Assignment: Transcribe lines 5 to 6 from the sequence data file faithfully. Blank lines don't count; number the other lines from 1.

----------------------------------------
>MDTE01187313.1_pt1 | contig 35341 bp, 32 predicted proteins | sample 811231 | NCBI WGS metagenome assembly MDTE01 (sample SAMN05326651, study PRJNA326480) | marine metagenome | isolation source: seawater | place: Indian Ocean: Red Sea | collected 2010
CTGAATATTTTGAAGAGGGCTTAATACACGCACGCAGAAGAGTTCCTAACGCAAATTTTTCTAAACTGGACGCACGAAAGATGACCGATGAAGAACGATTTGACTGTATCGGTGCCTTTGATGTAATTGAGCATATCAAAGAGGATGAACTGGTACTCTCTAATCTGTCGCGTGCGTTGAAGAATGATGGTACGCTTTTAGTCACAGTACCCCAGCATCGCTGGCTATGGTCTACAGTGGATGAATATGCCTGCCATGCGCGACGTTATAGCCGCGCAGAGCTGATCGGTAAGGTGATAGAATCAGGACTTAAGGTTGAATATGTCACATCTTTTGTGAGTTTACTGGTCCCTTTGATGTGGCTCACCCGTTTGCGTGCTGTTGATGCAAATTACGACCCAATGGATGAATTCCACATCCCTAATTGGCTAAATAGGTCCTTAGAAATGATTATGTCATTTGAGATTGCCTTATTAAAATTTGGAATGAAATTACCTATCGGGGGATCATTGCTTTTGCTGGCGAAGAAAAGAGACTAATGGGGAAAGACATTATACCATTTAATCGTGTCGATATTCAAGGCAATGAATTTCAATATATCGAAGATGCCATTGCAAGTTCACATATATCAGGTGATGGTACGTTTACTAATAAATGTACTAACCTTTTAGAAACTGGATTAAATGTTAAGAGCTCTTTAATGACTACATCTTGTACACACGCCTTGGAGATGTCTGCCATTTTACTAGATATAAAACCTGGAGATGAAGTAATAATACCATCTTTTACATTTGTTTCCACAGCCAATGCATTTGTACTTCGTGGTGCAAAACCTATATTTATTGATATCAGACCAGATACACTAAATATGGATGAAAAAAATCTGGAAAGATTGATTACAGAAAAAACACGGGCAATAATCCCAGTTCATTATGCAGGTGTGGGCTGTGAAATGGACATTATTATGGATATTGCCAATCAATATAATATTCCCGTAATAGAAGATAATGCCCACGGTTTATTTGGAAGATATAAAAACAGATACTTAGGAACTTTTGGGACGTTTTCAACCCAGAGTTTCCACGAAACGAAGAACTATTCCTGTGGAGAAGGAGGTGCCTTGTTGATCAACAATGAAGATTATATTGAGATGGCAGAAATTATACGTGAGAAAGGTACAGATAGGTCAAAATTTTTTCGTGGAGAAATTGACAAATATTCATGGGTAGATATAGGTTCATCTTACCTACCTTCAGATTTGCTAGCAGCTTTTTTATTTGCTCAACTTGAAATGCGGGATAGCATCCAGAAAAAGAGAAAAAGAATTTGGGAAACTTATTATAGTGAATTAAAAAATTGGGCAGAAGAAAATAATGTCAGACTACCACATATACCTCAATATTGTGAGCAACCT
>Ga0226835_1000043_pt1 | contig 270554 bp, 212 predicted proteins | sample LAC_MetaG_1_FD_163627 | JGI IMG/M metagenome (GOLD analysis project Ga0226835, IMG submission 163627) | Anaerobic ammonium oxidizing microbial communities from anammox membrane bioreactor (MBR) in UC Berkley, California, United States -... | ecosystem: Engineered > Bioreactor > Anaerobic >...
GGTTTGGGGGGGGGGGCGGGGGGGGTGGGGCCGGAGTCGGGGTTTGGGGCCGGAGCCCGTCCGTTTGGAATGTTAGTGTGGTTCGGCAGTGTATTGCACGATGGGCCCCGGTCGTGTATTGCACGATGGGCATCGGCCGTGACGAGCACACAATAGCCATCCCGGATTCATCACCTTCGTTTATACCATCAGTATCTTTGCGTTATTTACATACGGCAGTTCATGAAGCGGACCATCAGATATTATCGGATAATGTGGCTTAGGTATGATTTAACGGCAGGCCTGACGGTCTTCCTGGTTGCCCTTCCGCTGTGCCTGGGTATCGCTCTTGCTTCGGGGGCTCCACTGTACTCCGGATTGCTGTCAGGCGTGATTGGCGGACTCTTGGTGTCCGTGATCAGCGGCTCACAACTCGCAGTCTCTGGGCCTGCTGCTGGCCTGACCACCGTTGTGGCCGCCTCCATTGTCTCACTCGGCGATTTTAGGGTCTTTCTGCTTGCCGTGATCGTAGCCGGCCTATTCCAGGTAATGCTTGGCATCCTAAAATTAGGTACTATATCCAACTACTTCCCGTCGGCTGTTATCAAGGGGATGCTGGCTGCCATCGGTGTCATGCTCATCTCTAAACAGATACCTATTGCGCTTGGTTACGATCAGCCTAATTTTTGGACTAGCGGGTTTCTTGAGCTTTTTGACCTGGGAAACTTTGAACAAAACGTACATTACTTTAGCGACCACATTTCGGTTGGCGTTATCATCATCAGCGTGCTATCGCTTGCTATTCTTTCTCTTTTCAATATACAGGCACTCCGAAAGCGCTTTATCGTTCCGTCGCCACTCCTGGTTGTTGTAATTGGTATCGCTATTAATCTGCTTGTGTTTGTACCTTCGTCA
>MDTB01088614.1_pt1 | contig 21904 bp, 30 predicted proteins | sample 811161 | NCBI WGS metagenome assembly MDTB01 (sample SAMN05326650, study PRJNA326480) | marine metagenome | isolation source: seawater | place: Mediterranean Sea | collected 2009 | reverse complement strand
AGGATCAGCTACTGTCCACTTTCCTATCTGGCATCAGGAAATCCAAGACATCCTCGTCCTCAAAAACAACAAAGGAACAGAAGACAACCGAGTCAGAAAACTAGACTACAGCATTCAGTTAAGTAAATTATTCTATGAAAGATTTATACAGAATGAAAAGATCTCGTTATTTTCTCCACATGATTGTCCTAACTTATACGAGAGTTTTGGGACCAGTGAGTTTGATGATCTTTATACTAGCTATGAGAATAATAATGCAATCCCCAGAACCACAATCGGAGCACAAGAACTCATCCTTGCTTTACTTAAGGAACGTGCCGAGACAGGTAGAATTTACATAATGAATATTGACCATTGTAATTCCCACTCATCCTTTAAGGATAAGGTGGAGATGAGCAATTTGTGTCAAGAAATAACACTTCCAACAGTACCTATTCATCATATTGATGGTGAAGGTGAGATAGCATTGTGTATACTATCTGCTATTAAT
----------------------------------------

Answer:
>MDTB01088614.1_pt1 | contig 21904 bp, 30 predicted proteins | sample 811161 | NCBI WGS metagenome assembly MDTB01 (sample SAMN05326650, study PRJNA326480) | marine metagenome | isolation source: seawater | place: Mediterranean Sea | collected 2009 | reverse complement strand
AGGATCAGCTACTGTCCACTTTCCTATCTGGCATCAGGAAATCCAAGACATCCTCGTCCTCAAAAACAACAAAGGAACAGAAGACAACCGAGTCAGAAAACTAGACTACAGCATTCAGTTAAGTAAATTATTCTATGAAAGATTTATACAGAATGAAAAGATCTCGTTATTTTCTCCACATGATTGTCCTAACTTATACGAGAGTTTTGGGACCAGTGAGTTTGATGATCTTTATACTAGCTATGAGAATAATAATGCAATCCCCAGAACCACAATCGGAGCACAAGAACTCATCCTTGCTTTACTTAAGGAACGTGCCGAGACAGGTAGAATTTACATAATGAATATTGACCATTGTAATTCCCACTCATCCTTTAAGGATAAGGTGGAGATGAGCAATTTGTGTCAAGAAATAACACTTCCAACAGTACCTATTCATCATATTGATGGTGAAGGTGAGATAGCATTGTGTATACTATCTGCTATTAAT